Tuesday, April 10, 2007

Found: An 18th century plantation!

Found: An 18th century plantation!
We, the Virgin Islands Cultural Resources Management Team, have exciting news. Just last Friday, Ken Wild and I (Amber Davis) found a plantation that we have been searching for, for some time. The plantation is recorded on the Oxholm map of 1780 and it was discovered by Barbara Johnson in 1981, but the Park Service has never assessed this great site. Well, after one grueling day on Thursday chopping catch-and-keep and cutting down cacti (with no plantation in site), Ken and I re-grouped and set off with new target coordinates on Friday. And lo and behold, we found it! The plantation consists of three structures—the main residence, the enslaved quarters, and the warehouse (picture #1).
These structures would have had wooden walls and roofs; however, all that remains now are the low-lying stone and mortar walls that braced the wooden upper half. The stone walls are sloped outward to prevent rain from pouring into the structure (picture #2).
Ken and I picked up and GPS’ed to within 20 centimeters some ceramic fragments that can date the occupation of the plantation, notably black lead-glazed course earthenware (1700-1770), white salt-glazed stoneware (1720-1770), English slipware (1675-1770), and delftware (1630-1790) (clockwise from bottom left in picture #3). Given the absence of pearlware, which is found everywhere by 1780, Ken conjectures that the plantation was abandoned by the time Oxholm drew his map. All in all, it was a great day, and Ken and I treated ourselves to a cheeseburger at Skinny Legs afterwards:)


Earlier on in the week, students from the Good Hope private school on St. Croix paid the Cinnamon Bay lab a visit. Ken gave a lecture on the extensive history of St. John and the Virgin Islands, and then the students were shown several steps of the archaeological data recovery process. First, ideally the excavator leaves artifacts that he or she finds in the ground, or “in situ,” so that the artifact’s location can be recorded and its context is retained. If the artifacts are not carefully excavated, then they are found in the next step, where dirt is screened twice with differently sized mesh screens (picture #4).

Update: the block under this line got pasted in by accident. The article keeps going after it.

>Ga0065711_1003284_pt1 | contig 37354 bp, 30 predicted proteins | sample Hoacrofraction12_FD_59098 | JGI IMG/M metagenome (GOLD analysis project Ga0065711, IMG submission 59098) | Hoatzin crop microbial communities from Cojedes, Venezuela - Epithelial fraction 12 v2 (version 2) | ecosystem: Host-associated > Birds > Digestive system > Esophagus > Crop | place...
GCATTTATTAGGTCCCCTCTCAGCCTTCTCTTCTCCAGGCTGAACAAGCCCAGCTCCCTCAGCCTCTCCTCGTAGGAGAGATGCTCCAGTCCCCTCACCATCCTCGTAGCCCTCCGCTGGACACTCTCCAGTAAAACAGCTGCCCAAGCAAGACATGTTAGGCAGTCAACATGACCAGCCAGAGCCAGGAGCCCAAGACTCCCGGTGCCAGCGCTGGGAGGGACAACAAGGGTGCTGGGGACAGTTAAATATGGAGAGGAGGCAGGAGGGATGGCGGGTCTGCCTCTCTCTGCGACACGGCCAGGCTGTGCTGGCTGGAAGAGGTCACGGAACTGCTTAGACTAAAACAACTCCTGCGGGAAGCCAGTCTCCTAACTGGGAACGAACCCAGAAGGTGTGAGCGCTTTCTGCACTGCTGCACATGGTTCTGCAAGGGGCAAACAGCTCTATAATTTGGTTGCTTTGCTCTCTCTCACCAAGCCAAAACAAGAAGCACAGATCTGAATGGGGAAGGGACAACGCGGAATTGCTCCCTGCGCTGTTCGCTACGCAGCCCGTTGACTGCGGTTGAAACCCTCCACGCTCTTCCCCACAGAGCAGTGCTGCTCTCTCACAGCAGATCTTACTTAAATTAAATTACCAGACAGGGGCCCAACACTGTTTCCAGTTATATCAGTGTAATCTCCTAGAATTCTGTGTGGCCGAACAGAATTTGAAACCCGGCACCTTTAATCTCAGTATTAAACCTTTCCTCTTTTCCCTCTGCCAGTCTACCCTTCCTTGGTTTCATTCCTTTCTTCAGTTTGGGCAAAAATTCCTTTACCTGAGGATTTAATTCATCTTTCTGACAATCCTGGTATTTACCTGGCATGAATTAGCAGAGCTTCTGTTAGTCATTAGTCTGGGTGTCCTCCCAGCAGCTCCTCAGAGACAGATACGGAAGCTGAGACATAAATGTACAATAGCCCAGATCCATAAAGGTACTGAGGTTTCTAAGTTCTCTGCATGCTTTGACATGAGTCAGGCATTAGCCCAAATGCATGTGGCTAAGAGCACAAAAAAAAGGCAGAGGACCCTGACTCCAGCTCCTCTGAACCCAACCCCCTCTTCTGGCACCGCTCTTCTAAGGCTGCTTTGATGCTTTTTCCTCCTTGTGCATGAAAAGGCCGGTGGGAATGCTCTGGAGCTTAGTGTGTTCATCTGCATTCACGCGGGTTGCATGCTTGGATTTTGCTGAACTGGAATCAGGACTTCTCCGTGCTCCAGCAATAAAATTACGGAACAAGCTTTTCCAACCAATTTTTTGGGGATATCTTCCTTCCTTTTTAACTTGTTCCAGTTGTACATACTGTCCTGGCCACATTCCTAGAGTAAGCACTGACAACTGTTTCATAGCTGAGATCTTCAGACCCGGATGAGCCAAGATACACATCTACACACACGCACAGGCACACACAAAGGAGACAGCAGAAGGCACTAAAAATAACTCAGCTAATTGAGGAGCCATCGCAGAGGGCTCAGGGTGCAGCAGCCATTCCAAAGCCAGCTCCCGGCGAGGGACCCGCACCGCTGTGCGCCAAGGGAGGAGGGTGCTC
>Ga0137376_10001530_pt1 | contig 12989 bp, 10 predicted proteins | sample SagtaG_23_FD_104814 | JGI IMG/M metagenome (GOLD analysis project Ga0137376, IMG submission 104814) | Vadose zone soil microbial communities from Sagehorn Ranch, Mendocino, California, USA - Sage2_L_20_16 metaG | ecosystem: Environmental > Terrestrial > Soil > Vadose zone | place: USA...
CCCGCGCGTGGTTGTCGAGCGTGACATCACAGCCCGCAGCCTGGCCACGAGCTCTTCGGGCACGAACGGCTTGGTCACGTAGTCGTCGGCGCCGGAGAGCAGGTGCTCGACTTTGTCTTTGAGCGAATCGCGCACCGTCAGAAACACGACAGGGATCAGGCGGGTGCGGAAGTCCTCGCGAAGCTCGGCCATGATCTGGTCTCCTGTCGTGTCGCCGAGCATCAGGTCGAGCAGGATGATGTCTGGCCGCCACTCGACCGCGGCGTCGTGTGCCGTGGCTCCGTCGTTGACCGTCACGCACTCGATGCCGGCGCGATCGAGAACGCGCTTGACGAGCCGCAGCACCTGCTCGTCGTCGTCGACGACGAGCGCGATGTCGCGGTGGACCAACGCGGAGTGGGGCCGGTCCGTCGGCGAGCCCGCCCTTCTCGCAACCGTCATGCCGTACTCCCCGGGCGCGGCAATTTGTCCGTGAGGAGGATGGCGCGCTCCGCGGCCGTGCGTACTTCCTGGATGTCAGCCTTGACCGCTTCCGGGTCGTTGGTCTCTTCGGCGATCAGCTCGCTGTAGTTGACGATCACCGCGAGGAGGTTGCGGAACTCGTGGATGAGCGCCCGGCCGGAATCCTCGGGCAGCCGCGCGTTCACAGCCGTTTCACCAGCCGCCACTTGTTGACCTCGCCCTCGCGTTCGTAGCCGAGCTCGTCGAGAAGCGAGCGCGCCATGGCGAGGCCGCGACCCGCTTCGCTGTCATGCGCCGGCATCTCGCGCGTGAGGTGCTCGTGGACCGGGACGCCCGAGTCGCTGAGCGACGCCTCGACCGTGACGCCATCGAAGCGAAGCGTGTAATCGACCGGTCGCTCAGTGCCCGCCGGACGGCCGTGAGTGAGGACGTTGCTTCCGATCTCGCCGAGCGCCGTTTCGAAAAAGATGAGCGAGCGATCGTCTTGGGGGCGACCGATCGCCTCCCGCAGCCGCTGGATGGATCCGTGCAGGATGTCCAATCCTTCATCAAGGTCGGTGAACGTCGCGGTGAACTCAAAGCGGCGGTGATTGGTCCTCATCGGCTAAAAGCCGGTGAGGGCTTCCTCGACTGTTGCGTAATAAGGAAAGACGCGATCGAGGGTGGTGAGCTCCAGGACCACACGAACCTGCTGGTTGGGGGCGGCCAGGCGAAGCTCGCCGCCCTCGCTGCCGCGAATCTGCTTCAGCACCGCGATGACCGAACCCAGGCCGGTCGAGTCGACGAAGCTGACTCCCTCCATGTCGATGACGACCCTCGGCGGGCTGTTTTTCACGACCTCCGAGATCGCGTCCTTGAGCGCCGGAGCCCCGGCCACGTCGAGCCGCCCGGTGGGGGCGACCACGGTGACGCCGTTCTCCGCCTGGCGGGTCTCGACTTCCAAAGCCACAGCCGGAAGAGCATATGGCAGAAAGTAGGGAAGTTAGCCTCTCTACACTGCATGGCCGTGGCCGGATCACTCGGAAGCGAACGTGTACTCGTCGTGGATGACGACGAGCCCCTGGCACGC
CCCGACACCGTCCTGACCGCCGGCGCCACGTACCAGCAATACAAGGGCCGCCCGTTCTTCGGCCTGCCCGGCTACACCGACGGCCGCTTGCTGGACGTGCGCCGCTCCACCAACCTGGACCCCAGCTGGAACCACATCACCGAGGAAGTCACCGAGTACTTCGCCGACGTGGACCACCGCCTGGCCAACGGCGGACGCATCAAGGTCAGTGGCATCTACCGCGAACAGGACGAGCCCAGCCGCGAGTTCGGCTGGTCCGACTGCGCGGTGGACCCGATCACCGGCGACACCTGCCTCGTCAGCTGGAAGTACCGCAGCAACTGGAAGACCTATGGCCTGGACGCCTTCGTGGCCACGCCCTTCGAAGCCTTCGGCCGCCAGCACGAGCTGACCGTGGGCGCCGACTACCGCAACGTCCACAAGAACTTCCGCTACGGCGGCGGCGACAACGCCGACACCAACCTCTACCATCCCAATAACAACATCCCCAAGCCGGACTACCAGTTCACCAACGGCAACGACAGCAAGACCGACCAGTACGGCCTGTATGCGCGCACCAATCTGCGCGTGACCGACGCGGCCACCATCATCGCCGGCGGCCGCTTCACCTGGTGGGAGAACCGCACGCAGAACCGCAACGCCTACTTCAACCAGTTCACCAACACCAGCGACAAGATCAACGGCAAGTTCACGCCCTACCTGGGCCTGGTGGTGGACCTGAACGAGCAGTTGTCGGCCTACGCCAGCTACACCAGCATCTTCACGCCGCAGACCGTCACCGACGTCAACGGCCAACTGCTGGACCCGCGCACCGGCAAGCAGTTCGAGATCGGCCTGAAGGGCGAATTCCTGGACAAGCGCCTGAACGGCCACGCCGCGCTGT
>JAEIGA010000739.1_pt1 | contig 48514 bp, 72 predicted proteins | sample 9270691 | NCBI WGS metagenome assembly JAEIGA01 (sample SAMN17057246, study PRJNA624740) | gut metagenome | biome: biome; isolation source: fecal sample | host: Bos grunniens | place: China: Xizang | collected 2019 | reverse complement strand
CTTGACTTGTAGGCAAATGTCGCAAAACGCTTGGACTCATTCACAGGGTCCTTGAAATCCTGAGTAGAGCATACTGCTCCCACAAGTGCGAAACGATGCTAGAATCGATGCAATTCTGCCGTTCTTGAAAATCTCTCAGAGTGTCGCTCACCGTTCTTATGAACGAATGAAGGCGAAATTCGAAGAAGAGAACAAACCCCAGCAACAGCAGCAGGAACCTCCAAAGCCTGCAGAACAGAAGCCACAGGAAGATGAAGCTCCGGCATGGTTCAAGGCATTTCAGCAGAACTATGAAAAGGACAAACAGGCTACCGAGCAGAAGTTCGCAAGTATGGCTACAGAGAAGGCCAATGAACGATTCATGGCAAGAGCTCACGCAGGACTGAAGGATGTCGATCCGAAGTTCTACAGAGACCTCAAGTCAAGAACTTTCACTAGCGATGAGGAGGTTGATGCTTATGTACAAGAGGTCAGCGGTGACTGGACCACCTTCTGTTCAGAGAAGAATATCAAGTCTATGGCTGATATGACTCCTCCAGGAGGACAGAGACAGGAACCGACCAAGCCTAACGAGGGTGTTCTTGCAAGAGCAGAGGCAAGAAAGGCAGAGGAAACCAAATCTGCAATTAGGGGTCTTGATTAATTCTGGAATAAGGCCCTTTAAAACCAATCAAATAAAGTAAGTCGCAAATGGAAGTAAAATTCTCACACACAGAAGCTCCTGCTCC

The artifacts are then washed, identified and analyzed, and catalogued. The students asked Ken some questions about the Taino and seemed interested in the demonstration about archaeological excavation. I think they learned more about archaeology and the Virgin Islands than they had previously known.
Later on this week, Ken and I will be searching for another plantation so stay tuned. I hope everyone’s Easter was happy, and thanks for reading!

2 comments:

Anonymous said...

Where is the plantation you found?
Cliff Borbas

L. Nations said...

What a great job you interns do of reporting the work done to preserve the heritage of the area within USVI National Park. Thank you! (Linda N., Sierra Club volunteer, Cinnamon Bay, Dec 2006)